By Al McFarlane,
Chairman, National Newspaper
Publishers Association Foundation,
Editor-In-Chief, Insight News
In the tradition …
George Curry, former editor-in-chief of National Newspaper Publishers Association Wire Service, embodied the legacy and the future of the Black Press of America. He was old-school in that he was a gum-shoe reporter, sticking to the trail of facts, chasing down every lead, then double-checking the facts, and double checking them again before launching his burning truth missives.
And he was new school in that he recognized the critical importance of bringing the basic tenants of classic journalism – the facts, the facts, the facts, please – into a future teaming with savants who see themselves as journalists, but have no clue about the ethical and mental training required to genuinely be journalists.
In the tradition of news gathering and reporting, Curry represented the best of journalism, when the profession of newspapering, white newspapering to be specific, was a willing partner and pillar of a system of white supremacist thought that guided race policy and race relations, domestically, and globally.
Curry forged the best of journalism’s bedrock principles – the facts, the facts, and the facts, please – into weapons of change, challenging prevailing assumptions about privilege, superiority and so called objectivity. He shattered the myth the we have often treated as bigger than truth or fact, that white equals right.
Consistent and fearless, Curry trusted the power of his mind, the truth of our experience and the quality of his training. He recognized our demand of ourselves and our responsibility to humanity called for relentless examination of ideas and actions that shaped our lives individually and collectively.
Curry was the quintessential “soldier without a sword” slaying draconian ideas and dismantling institutional arrangements with his pen. One of the finest examples of Curry’s ability to destroy stultifying complacency was his work as editor-in-chief of Emerge, the hard hitting news monthly brought to market in the 1990s. Emerge brought to the world’s consciousness a new assessment of the devastating impact of drug sentencing polices on our community, and on Black women in particular. The focus he created shifted the narrative, led to the presidential commutation of a harsh, unfair sentence imposed on Kemba Smith, and created today’s challenges to the disparate treatment of our people in the criminal justice system (see Page 1 story).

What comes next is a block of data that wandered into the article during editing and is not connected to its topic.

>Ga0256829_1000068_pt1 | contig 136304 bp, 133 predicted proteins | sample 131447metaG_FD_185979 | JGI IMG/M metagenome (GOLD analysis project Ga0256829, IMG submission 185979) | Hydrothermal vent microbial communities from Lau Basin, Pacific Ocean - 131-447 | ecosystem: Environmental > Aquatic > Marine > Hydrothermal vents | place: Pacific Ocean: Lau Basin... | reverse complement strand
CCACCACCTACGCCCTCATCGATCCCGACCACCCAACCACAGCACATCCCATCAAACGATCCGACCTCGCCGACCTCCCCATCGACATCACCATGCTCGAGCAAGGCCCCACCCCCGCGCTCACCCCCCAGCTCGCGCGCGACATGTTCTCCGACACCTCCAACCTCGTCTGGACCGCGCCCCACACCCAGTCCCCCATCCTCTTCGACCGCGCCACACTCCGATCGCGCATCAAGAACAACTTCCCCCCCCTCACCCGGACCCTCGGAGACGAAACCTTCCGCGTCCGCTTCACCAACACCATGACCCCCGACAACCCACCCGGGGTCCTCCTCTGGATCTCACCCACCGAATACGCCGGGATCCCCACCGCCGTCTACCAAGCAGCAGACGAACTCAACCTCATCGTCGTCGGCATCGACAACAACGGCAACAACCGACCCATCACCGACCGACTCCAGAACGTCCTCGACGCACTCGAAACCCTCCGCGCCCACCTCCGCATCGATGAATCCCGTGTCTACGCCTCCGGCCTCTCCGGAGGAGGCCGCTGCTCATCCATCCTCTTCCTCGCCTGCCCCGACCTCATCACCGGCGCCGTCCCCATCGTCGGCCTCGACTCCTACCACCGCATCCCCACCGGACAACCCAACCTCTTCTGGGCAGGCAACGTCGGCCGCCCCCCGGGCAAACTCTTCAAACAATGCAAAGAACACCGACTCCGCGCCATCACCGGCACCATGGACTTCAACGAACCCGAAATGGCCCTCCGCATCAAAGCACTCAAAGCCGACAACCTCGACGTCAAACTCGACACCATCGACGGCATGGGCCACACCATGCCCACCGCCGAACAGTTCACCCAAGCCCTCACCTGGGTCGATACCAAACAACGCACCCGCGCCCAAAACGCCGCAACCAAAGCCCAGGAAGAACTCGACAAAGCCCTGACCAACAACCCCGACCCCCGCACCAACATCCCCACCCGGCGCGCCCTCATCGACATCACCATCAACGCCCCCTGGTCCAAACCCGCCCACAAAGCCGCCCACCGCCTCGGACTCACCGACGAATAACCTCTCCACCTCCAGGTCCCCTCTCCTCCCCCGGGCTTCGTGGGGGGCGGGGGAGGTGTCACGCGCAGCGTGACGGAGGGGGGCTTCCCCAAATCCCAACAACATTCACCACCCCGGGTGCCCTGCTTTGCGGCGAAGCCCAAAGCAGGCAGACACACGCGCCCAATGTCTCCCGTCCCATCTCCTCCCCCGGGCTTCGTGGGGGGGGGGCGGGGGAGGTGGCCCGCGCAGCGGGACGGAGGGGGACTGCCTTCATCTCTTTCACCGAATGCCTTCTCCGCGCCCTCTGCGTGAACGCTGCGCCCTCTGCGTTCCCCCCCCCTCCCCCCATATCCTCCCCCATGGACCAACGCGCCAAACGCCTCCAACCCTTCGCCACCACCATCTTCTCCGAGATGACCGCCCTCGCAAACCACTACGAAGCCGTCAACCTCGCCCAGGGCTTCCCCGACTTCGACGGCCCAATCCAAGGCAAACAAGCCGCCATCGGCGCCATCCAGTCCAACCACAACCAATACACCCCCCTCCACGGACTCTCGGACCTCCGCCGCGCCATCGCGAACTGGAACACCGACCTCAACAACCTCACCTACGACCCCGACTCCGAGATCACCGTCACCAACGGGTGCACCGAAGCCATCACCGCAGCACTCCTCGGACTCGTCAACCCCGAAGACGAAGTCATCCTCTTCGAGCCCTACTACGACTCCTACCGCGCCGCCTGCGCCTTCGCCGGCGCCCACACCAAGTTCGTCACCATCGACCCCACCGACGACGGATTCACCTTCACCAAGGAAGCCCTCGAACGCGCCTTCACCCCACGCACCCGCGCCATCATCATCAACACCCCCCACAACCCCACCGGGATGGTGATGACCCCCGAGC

Curry stepped full force into the age of digital journalism, launching his own independent news wire upon leaving the wire service he managed for National Newspaper Publishers Association. He was seeking crowd-funding to relaunch Emerge as a digital platform. In the interim, he continued to provide cutting-edge reporting and commentary to Black newspapers under his George Curry Media banner.
Curry’s impact on the future of Black journalism will emerge for generations to come through the works of students he taught and mentored in places like Howard University’s School of Communications, and the Greater St. Louis Association of Black Journalists (GSLABL) Minority Journalism Workshop, which he founded and served as director. That program was later adopted by the National Association of Black Journalists. New leaders in the Black Press, including Insight managing editor, Colbert, who was as student of the GSLABJ program, and later its lead radio instructor, will continue to blaze ever-widening trails delivering digital, technology-rich journalism to the service of justice and our people.